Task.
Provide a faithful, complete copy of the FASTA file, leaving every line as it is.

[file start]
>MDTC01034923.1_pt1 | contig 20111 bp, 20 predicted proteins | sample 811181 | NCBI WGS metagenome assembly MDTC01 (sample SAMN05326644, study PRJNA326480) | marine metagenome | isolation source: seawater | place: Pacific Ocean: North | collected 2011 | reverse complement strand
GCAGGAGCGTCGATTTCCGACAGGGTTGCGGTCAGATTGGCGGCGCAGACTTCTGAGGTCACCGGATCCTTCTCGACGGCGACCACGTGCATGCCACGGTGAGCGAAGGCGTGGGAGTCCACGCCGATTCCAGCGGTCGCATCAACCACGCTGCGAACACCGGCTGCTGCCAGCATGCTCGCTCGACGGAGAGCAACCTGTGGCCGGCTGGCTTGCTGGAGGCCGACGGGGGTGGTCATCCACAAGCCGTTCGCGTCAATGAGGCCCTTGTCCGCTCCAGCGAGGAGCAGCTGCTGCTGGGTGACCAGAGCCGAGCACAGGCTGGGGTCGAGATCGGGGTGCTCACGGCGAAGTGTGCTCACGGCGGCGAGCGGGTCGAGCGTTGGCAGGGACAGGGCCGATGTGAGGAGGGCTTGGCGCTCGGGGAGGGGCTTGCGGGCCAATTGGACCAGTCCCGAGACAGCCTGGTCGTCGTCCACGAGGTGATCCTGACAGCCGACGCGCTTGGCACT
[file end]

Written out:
>MDTC01034923.1_pt1 | contig 20111 bp, 20 predicted proteins | sample 811181 | NCBI WGS metagenome assembly MDTC01 (sample SAMN05326644, study PRJNA326480) | marine metagenome | isolation source: seawater | place: Pacific Ocean: North | collected 2011 | reverse complement strand
GCAGGAGCGTCGATTTCCGACAGGGTTGCGGTCAGATTGGCGGCGCAGACTTCTGAGGTCACCGGATCCTTCTCGACGGCGACCACGTGCATGCCACGGTGAGCGAAGGCGTGGGAGTCCACGCCGATTCCAGCGGTCGCATCAACCACGCTGCGAACACCGGCTGCTGCCAGCATGCTCGCTCGACGGAGAGCAACCTGTGGCCGGCTGGCTTGCTGGAGGCCGACGGGGGTGGTCATCCACAAGCCGTTCGCGTCAATGAGGCCCTTGTCCGCTCCAGCGAGGAGCAGCTGCTGCTGGGTGACCAGAGCCGAGCACAGGCTGGGGTCGAGATCGGGGTGCTCACGGCGAAGTGTGCTCACGGCGGCGAGCGGGTCGAGCGTTGGCAGGGACAGGGCCGATGTGAGGAGGGCTTGGCGCTCGGGGAGGGGCTTGCGGGCCAATTGGACCAGTCCCGAGACAGCCTGGTCGTCGTCCACGAGGTGATCCTGACAGCCGACGCGCTTGGCACT